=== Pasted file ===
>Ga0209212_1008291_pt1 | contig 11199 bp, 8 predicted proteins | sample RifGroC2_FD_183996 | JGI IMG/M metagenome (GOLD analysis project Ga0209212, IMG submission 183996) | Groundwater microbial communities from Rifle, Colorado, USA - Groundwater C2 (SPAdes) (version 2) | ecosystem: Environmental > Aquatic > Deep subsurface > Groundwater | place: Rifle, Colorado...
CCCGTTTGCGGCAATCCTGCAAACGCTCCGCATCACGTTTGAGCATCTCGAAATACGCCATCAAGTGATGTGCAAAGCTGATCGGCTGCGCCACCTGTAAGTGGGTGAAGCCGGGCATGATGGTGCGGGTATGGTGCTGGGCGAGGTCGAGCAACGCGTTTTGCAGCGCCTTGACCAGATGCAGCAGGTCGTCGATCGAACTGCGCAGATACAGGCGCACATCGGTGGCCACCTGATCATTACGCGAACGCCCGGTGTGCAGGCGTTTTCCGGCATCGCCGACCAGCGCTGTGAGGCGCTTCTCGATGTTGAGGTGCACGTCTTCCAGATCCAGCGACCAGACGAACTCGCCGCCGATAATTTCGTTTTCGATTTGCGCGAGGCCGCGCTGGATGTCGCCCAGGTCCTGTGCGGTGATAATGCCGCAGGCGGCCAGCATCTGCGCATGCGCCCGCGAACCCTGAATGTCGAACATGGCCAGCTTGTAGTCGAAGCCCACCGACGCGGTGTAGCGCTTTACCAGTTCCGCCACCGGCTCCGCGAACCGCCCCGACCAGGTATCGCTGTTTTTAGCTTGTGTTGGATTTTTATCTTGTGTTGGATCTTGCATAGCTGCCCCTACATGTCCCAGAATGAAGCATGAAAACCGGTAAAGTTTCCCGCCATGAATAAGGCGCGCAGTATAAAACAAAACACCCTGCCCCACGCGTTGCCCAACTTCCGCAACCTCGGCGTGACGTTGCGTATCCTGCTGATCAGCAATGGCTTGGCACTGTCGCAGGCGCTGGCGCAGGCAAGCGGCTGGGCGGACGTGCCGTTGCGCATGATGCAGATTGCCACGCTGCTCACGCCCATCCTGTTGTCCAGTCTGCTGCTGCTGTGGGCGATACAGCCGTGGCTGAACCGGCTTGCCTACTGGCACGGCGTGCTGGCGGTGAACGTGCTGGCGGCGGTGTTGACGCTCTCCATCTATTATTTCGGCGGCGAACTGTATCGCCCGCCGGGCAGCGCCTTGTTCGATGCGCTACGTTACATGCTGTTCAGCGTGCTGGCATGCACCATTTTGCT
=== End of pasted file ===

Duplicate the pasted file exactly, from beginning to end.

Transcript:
>Ga0209212_1008291_pt1 | contig 11199 bp, 8 predicted proteins | sample RifGroC2_FD_183996 | JGI IMG/M metagenome (GOLD analysis project Ga0209212, IMG submission 183996) | Groundwater microbial communities from Rifle, Colorado, USA - Groundwater C2 (SPAdes) (version 2) | ecosystem: Environmental > Aquatic > Deep subsurface > Groundwater | place: Rifle, Colorado...
CCCGTTTGCGGCAATCCTGCAAACGCTCCGCATCACGTTTGAGCATCTCGAAATACGCCATCAAGTGATGTGCAAAGCTGATCGGCTGCGCCACCTGTAAGTGGGTGAAGCCGGGCATGATGGTGCGGGTATGGTGCTGGGCGAGGTCGAGCAACGCGTTTTGCAGCGCCTTGACCAGATGCAGCAGGTCGTCGATCGAACTGCGCAGATACAGGCGCACATCGGTGGCCACCTGATCATTACGCGAACGCCCGGTGTGCAGGCGTTTTCCGGCATCGCCGACCAGCGCTGTGAGGCGCTTCTCGATGTTGAGGTGCACGTCTTCCAGATCCAGCGACCAGACGAACTCGCCGCCGATAATTTCGTTTTCGATTTGCGCGAGGCCGCGCTGGATGTCGCCCAGGTCCTGTGCGGTGATAATGCCGCAGGCGGCCAGCATCTGCGCATGCGCCCGCGAACCCTGAATGTCGAACATGGCCAGCTTGTAGTCGAAGCCCACCGACGCGGTGTAGCGCTTTACCAGTTCCGCCACCGGCTCCGCGAACCGCCCCGACCAGGTATCGCTGTTTTTAGCTTGTGTTGGATTTTTATCTTGTGTTGGATCTTGCATAGCTGCCCCTACATGTCCCAGAATGAAGCATGAAAACCGGTAAAGTTTCCCGCCATGAATAAGGCGCGCAGTATAAAACAAAACACCCTGCCCCACGCGTTGCCCAACTTCCGCAACCTCGGCGTGACGTTGCGTATCCTGCTGATCAGCAATGGCTTGGCACTGTCGCAGGCGCTGGCGCAGGCAAGCGGCTGGGCGGACGTGCCGTTGCGCATGATGCAGATTGCCACGCTGCTCACGCCCATCCTGTTGTCCAGTCTGCTGCTGCTGTGGGCGATACAGCCGTGGCTGAACCGGCTTGCCTACTGGCACGGCGTGCTGGCGGTGAACGTGCTGGCGGCGGTGTTGACGCTCTCCATCTATTATTTCGGCGGCGAACTGTATCGCCCGCCGGGCAGCGCCTTGTTCGATGCGCTACGTTACATGCTGTTCAGCGTGCTGGCATGCACCATTTTGCT